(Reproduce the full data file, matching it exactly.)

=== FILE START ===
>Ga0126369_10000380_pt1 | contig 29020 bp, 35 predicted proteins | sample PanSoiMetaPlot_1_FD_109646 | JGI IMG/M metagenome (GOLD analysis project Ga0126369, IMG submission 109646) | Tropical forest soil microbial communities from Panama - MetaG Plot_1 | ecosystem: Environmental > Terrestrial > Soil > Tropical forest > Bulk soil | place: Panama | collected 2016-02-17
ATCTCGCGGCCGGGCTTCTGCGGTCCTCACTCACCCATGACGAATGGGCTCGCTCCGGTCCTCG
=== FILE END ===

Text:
>Ga0126369_10000380_pt1 | contig 29020 bp, 35 predicted proteins | sample PanSoiMetaPlot_1_FD_109646 | JGI IMG/M metagenome (GOLD analysis project Ga0126369, IMG submission 109646) | Tropical forest soil microbial communities from Panama - MetaG Plot_1 | ecosystem: Environmental > Terrestrial > Soil > Tropical forest > Bulk soil | place: Panama | collected 2016-02-17
ATCTCGCGGCCGGGCTTCTGCGGTCCTCACTCACCCATGACGAATGGGCTCGCTCCGGTCCTCG